Sue began to ask her son if he was really thirteen, and he assured her that he was. "Are you sure you are thirteen?" she pushed. As he had an upcoming birthday, she wanted to make sure that the celebration was purposeful. But Jonathan exhibited no excitement about the celebration, and in fact acted like the whole episode embarrassed him. Sue found this puzzling. "Perhaps he has never had a birthday celebration," she wondered, "the poor boy." Again she asked him about his age. "Can you at least give me what Chinese sign you were born under?" she pleaded. One afternoon, after pushing him yet again to give her some clue as to when he was actually born, he responded, "China told me never to tell. China said I could never tell my real birthday."

Sue was stunned. "You are our child now, they can't do anything to you." Her son understood, but was still terrified to say anything. "No, I can't tell, I can't tell, China said to never tell." No matter how hard Sue pushed, Jonathan would not relent.

A few weeks later, Jonathan initiated the conversation. "Can China get me in trouble?" he asked. No, was Sue's answer, you are safe from China. "OK," Jonathan replied, "then I am 17, not 13."

Sue did not know what to think. She had gone to China to adopt a boy that was ostensibly a young teen, and now she realized that she had adopted a near-adult. Who had known this? Her agency? The orphanage? Jonathan continued: "You know, I am not alone. There are lots and lots of my friends that have the same story." Indeed, witnesses in the orphanage remember Director Pei, when he heard in 2008 that WACAP was coming to start up the "Journey of Hope" program, going out with the orphanage van and coming back a short time later with two teenage kids to put in the program.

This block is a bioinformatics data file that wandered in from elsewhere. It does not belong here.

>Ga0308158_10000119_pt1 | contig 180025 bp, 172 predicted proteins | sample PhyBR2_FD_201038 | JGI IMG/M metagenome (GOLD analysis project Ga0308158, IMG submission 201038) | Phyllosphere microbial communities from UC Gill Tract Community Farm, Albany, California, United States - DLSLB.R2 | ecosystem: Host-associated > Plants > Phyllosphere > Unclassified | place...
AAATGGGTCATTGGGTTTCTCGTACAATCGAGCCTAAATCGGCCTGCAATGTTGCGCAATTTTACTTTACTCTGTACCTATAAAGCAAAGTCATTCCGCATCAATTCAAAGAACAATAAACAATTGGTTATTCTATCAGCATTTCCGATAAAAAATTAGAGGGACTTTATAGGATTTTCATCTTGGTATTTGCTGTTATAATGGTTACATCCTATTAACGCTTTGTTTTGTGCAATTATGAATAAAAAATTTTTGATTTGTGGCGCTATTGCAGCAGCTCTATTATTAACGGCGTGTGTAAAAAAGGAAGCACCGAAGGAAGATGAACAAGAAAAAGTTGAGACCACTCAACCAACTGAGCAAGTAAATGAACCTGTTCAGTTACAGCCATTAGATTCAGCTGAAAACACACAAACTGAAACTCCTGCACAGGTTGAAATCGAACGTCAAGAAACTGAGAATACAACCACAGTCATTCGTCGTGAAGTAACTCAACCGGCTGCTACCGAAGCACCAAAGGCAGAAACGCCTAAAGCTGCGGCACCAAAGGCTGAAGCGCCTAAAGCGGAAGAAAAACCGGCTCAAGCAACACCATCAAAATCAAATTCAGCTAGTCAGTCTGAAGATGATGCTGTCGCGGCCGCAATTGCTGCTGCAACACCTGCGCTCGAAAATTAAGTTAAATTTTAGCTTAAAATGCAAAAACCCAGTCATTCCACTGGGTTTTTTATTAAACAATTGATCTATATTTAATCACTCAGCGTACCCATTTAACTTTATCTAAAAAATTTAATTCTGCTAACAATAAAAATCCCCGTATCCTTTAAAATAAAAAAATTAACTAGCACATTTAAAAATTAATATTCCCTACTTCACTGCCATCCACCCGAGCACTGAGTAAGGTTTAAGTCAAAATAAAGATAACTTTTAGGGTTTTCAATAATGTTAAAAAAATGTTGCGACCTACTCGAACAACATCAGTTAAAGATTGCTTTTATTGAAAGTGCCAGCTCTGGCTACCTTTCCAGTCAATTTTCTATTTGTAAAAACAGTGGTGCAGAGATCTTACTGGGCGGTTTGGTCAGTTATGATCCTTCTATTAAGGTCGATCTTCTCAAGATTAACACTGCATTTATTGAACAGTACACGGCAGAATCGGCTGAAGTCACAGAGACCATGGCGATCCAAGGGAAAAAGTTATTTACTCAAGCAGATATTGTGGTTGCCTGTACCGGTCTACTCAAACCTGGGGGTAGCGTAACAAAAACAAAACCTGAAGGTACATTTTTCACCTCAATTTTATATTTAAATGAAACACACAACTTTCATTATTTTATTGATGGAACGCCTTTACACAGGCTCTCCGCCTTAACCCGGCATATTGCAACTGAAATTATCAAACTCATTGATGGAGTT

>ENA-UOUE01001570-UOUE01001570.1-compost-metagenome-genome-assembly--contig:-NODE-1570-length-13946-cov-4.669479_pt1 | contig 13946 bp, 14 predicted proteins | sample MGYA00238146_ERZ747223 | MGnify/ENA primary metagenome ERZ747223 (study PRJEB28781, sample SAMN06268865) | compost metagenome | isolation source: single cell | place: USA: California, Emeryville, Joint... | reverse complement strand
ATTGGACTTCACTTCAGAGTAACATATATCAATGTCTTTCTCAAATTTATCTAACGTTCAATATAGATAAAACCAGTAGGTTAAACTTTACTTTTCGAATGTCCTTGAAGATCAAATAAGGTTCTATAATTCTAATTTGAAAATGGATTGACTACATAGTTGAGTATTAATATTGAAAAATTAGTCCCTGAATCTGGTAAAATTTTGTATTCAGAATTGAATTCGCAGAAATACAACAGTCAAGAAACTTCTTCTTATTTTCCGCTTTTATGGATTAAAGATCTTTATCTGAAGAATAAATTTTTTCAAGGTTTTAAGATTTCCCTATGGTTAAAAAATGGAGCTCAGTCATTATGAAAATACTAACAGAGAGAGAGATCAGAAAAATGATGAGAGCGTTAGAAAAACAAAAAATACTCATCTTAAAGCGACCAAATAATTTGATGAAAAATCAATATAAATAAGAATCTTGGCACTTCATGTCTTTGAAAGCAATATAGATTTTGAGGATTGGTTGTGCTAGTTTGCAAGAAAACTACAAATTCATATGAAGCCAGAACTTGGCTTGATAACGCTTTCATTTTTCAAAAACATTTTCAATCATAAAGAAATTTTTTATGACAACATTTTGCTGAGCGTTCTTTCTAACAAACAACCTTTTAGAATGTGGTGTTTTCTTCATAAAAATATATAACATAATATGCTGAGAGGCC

Sue went to retrieve Jonathan's paperwork received at his adoption. The paperwork says your birth mother is dead. No, she is alive. It said your grand-father was old and ailing. No, he is not. He is alive and well. And then Sue recalled a conversation at the school conference a few months earlier. Jonathan's teacher mentioned how neat it was that he could still talk to his brother in China. Sue assumed the teacher was confused, as she had no knowledge of a relationship with family members, especially a brother. Surely the teacher misunderstood. Sue was wrong.

It was in that moment that Jonathan decided to open up and tell his story. "My birth family visited me while I was in the orphanage. I have a photo we took as a family a week before you came to adopt me." Jonathan retrieved the secret photo and showed it to Sue. She observed how fit and happy the family looked, not at all like the "old and ailing" grandparents she had read about in Jonathan's pre-adoption descriptions. Jonathan explained that his birth family was against the idea of Jonathan going to the U.S., out of fear they would never see him again. Jonathan, however, was excited. This was his chance to become rich and famous.

But if Jonathan's birth family was against him being adopted, how did he end up in the orphanage?